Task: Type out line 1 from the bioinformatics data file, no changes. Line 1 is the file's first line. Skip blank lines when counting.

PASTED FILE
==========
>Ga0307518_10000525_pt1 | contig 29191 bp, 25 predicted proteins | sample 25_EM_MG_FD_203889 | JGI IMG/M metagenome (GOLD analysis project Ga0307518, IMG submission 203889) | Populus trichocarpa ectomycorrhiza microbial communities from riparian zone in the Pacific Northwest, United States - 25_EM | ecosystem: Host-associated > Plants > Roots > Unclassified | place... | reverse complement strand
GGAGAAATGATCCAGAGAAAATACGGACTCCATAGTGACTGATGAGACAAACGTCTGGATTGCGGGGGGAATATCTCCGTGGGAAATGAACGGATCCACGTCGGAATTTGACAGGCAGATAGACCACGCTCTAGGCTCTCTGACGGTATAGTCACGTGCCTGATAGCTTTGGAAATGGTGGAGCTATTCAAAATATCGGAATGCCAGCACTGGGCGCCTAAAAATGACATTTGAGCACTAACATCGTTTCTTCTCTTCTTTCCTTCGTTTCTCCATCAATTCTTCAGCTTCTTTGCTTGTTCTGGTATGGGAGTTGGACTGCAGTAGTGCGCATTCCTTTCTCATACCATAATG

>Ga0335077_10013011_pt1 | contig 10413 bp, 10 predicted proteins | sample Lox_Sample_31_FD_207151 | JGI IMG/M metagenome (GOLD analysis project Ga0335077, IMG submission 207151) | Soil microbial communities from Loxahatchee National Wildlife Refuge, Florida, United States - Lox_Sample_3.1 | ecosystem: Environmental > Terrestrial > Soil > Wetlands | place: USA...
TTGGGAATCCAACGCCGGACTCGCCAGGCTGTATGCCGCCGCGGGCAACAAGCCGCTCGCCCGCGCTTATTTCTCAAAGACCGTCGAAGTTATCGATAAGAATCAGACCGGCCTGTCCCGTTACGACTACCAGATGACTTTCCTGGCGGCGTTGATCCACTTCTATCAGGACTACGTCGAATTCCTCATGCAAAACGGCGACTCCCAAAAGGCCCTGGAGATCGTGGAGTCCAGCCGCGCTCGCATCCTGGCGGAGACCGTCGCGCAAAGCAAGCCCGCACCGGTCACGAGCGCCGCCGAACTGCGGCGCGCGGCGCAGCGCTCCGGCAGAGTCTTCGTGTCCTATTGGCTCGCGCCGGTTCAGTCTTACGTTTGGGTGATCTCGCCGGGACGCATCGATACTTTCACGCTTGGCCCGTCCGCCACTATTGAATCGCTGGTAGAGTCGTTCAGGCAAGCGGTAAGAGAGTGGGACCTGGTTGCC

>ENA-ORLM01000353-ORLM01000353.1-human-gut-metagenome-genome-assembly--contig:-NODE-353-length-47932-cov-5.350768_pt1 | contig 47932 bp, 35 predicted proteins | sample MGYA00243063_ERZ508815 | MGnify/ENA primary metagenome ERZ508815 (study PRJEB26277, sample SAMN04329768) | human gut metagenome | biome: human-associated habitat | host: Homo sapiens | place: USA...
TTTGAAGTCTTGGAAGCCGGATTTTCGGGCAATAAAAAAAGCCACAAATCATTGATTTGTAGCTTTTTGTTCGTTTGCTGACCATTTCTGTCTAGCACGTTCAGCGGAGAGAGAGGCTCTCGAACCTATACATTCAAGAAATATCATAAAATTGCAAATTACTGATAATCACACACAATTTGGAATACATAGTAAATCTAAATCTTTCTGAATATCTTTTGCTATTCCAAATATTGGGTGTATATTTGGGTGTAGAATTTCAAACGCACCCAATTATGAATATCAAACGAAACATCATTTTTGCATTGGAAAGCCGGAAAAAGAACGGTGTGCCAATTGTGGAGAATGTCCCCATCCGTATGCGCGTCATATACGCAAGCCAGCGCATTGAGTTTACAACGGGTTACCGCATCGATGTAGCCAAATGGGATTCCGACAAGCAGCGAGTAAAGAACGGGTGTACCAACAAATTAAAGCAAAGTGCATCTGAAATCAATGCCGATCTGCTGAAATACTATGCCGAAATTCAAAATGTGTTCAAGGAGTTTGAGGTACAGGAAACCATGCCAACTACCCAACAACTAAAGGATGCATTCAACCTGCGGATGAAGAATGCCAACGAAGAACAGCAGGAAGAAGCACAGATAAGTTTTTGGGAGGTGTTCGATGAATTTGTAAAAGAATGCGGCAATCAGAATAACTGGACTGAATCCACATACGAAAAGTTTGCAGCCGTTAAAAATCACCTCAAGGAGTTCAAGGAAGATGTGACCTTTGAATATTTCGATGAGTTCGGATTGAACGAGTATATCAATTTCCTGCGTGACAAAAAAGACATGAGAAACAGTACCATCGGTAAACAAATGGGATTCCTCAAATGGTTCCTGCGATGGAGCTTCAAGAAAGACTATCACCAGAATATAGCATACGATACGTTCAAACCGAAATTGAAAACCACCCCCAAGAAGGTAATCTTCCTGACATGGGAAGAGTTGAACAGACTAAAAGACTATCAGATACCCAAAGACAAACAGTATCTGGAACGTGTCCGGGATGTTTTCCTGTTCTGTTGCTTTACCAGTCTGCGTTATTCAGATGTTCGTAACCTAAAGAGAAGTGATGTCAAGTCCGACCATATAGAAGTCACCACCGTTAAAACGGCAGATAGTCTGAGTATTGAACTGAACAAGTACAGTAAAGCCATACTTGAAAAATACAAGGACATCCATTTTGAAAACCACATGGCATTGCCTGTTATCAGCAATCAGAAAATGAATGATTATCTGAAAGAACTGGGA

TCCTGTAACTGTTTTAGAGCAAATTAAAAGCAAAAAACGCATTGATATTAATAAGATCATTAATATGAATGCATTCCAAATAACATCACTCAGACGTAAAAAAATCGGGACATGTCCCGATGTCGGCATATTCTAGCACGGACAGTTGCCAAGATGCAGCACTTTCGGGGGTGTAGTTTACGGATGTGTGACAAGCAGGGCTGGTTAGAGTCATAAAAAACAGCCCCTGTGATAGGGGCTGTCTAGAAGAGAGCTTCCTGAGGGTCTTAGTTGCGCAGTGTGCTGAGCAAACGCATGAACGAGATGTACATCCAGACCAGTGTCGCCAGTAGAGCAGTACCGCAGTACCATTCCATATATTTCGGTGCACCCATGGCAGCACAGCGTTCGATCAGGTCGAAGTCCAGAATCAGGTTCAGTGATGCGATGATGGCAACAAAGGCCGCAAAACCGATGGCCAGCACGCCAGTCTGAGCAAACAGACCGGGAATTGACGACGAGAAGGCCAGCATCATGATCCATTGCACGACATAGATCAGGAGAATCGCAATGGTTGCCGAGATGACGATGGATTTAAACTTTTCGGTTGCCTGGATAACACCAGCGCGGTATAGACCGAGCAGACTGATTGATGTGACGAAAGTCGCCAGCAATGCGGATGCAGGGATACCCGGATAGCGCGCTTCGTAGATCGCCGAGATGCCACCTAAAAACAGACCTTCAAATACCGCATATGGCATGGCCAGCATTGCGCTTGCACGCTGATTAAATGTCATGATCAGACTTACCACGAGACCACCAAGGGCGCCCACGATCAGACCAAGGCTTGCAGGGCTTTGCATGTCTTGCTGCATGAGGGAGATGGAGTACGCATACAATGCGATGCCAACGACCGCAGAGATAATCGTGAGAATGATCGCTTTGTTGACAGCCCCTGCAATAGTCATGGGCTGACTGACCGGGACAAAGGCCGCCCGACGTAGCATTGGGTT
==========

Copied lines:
>Ga0307518_10000525_pt1 | contig 29191 bp, 25 predicted proteins | sample 25_EM_MG_FD_203889 | JGI IMG/M metagenome (GOLD analysis project Ga0307518, IMG submission 203889) | Populus trichocarpa ectomycorrhiza microbial communities from riparian zone in the Pacific Northwest, United States - 25_EM | ecosystem: Host-associated > Plants > Roots > Unclassified | place... | reverse complement strand